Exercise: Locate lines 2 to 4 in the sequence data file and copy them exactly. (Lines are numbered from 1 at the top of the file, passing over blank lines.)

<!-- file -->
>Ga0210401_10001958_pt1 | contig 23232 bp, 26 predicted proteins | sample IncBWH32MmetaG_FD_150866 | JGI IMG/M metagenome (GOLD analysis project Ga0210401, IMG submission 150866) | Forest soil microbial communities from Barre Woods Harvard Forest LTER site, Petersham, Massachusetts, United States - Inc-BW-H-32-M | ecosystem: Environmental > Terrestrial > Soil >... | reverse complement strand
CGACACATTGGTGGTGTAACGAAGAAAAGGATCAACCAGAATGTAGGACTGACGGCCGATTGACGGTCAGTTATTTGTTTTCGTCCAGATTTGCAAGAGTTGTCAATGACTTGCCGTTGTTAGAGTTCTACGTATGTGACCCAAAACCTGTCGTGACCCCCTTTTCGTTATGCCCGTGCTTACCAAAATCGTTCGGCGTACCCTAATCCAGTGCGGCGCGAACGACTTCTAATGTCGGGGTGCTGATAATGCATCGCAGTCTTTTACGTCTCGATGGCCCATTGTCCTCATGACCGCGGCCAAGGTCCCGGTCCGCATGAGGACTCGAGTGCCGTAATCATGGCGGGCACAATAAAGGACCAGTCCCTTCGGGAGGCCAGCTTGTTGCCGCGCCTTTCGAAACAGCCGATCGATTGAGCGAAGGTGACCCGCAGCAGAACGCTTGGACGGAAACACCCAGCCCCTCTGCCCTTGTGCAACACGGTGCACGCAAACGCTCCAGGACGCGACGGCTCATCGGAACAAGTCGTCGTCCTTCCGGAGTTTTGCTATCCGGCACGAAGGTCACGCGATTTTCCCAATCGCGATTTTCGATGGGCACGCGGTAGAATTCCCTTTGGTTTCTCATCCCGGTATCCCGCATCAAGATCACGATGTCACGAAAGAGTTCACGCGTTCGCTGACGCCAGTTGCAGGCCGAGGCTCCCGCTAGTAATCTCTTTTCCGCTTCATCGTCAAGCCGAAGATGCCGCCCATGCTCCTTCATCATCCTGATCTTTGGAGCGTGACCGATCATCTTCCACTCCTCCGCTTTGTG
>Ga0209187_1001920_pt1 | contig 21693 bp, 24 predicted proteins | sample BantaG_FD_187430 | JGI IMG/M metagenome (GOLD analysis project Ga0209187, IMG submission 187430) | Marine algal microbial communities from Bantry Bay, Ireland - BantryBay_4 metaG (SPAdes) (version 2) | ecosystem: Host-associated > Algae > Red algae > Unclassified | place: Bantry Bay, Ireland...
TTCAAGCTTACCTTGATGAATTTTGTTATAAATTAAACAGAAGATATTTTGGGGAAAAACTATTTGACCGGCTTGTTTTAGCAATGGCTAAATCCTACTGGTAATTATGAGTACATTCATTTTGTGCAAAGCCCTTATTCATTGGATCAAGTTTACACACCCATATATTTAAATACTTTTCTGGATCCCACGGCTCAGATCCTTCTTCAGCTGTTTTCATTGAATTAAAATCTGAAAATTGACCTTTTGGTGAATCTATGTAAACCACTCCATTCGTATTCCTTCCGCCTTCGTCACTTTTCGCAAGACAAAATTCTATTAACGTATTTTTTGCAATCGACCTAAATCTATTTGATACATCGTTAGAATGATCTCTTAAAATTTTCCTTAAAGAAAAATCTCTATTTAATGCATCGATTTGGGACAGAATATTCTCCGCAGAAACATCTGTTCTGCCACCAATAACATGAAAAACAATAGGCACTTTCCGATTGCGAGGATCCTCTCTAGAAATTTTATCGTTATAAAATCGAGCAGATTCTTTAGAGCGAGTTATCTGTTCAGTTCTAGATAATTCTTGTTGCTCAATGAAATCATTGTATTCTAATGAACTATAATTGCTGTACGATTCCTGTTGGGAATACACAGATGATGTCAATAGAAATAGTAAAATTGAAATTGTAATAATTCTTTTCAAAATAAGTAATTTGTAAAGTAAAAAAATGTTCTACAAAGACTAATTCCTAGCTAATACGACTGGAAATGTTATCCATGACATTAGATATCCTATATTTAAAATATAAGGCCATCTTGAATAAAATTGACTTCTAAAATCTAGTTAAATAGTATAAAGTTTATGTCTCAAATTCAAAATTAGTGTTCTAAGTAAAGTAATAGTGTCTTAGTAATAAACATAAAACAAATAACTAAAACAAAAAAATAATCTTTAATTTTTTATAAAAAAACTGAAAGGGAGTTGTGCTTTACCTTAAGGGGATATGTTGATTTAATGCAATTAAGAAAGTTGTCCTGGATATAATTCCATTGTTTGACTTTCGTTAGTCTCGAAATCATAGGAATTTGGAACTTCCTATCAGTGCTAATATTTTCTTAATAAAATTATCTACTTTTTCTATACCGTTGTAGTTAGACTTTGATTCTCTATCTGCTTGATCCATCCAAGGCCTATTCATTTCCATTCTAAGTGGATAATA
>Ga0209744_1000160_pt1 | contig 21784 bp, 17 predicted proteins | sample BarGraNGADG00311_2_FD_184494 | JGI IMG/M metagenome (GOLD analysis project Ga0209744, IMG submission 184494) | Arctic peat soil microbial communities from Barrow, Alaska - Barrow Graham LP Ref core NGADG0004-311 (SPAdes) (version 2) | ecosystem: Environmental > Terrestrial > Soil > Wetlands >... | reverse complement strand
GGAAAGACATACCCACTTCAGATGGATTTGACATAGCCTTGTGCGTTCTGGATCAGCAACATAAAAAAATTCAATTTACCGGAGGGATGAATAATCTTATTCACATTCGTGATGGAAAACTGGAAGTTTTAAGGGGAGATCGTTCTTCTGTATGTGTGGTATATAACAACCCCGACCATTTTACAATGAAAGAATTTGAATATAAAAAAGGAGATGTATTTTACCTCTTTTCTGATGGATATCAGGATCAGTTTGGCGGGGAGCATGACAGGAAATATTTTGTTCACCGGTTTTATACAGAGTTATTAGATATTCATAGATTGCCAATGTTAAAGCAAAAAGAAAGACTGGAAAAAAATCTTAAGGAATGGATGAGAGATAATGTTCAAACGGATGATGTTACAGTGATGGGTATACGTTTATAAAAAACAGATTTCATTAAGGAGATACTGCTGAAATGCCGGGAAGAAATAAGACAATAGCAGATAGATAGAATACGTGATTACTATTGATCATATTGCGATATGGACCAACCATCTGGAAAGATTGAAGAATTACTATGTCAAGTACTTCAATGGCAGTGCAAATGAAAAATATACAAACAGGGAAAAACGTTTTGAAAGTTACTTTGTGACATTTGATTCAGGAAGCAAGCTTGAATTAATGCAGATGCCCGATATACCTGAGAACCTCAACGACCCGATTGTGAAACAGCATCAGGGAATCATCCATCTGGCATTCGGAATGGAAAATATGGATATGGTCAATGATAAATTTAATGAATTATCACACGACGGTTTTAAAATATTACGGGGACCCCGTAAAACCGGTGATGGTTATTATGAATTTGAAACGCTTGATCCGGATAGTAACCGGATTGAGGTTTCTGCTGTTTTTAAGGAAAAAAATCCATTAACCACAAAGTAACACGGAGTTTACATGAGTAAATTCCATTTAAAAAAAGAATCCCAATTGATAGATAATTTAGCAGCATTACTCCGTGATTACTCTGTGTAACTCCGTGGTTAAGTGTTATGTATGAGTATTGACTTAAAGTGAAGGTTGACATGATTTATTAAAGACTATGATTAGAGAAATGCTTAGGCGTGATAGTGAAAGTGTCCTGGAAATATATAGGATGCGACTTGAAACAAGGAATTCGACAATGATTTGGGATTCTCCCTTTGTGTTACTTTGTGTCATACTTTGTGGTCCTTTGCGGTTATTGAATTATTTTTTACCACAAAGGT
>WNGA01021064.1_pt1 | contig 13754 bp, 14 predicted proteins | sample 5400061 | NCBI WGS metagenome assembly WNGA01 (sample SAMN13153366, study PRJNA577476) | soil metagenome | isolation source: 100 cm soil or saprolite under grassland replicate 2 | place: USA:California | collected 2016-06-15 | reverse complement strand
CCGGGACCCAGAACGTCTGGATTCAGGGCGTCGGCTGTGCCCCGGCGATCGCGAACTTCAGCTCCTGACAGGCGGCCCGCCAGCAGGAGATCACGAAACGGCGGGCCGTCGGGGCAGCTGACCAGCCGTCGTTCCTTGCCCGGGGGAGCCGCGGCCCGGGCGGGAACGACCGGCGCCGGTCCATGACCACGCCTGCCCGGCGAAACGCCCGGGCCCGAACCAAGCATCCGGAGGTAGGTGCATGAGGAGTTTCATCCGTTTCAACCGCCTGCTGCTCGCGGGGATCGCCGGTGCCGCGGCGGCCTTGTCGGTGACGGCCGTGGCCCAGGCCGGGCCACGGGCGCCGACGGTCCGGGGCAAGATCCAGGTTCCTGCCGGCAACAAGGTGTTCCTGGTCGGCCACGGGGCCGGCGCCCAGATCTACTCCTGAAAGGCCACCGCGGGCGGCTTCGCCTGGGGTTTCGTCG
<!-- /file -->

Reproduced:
CGACACATTGGTGGTGTAACGAAGAAAAGGATCAACCAGAATGTAGGACTGACGGCCGATTGACGGTCAGTTATTTGTTTTCGTCCAGATTTGCAAGAGTTGTCAATGACTTGCCGTTGTTAGAGTTCTACGTATGTGACCCAAAACCTGTCGTGACCCCCTTTTCGTTATGCCCGTGCTTACCAAAATCGTTCGGCGTACCCTAATCCAGTGCGGCGCGAACGACTTCTAATGTCGGGGTGCTGATAATGCATCGCAGTCTTTTACGTCTCGATGGCCCATTGTCCTCATGACCGCGGCCAAGGTCCCGGTCCGCATGAGGACTCGAGTGCCGTAATCATGGCGGGCACAATAAAGGACCAGTCCCTTCGGGAGGCCAGCTTGTTGCCGCGCCTTTCGAAACAGCCGATCGATTGAGCGAAGGTGACCCGCAGCAGAACGCTTGGACGGAAACACCCAGCCCCTCTGCCCTTGTGCAACACGGTGCACGCAAACGCTCCAGGACGCGACGGCTCATCGGAACAAGTCGTCGTCCTTCCGGAGTTTTGCTATCCGGCACGAAGGTCACGCGATTTTCCCAATCGCGATTTTCGATGGGCACGCGGTAGAATTCCCTTTGGTTTCTCATCCCGGTATCCCGCATCAAGATCACGATGTCACGAAAGAGTTCACGCGTTCGCTGACGCCAGTTGCAGGCCGAGGCTCCCGCTAGTAATCTCTTTTCCGCTTCATCGTCAAGCCGAAGATGCCGCCCATGCTCCTTCATCATCCTGATCTTTGGAGCGTGACCGATCATCTTCCACTCCTCCGCTTTGTG
>Ga0209187_1001920_pt1 | contig 21693 bp, 24 predicted proteins | sample BantaG_FD_187430 | JGI IMG/M metagenome (GOLD analysis project Ga0209187, IMG submission 187430) | Marine algal microbial communities from Bantry Bay, Ireland - BantryBay_4 metaG (SPAdes) (version 2) | ecosystem: Host-associated > Algae > Red algae > Unclassified | place: Bantry Bay, Ireland...
TTCAAGCTTACCTTGATGAATTTTGTTATAAATTAAACAGAAGATATTTTGGGGAAAAACTATTTGACCGGCTTGTTTTAGCAATGGCTAAATCCTACTGGTAATTATGAGTACATTCATTTTGTGCAAAGCCCTTATTCATTGGATCAAGTTTACACACCCATATATTTAAATACTTTTCTGGATCCCACGGCTCAGATCCTTCTTCAGCTGTTTTCATTGAATTAAAATCTGAAAATTGACCTTTTGGTGAATCTATGTAAACCACTCCATTCGTATTCCTTCCGCCTTCGTCACTTTTCGCAAGACAAAATTCTATTAACGTATTTTTTGCAATCGACCTAAATCTATTTGATACATCGTTAGAATGATCTCTTAAAATTTTCCTTAAAGAAAAATCTCTATTTAATGCATCGATTTGGGACAGAATATTCTCCGCAGAAACATCTGTTCTGCCACCAATAACATGAAAAACAATAGGCACTTTCCGATTGCGAGGATCCTCTCTAGAAATTTTATCGTTATAAAATCGAGCAGATTCTTTAGAGCGAGTTATCTGTTCAGTTCTAGATAATTCTTGTTGCTCAATGAAATCATTGTATTCTAATGAACTATAATTGCTGTACGATTCCTGTTGGGAATACACAGATGATGTCAATAGAAATAGTAAAATTGAAATTGTAATAATTCTTTTCAAAATAAGTAATTTGTAAAGTAAAAAAATGTTCTACAAAGACTAATTCCTAGCTAATACGACTGGAAATGTTATCCATGACATTAGATATCCTATATTTAAAATATAAGGCCATCTTGAATAAAATTGACTTCTAAAATCTAGTTAAATAGTATAAAGTTTATGTCTCAAATTCAAAATTAGTGTTCTAAGTAAAGTAATAGTGTCTTAGTAATAAACATAAAACAAATAACTAAAACAAAAAAATAATCTTTAATTTTTTATAAAAAAACTGAAAGGGAGTTGTGCTTTACCTTAAGGGGATATGTTGATTTAATGCAATTAAGAAAGTTGTCCTGGATATAATTCCATTGTTTGACTTTCGTTAGTCTCGAAATCATAGGAATTTGGAACTTCCTATCAGTGCTAATATTTTCTTAATAAAATTATCTACTTTTTCTATACCGTTGTAGTTAGACTTTGATTCTCTATCTGCTTGATCCATCCAAGGCCTATTCATTTCCATTCTAAGTGGATAATA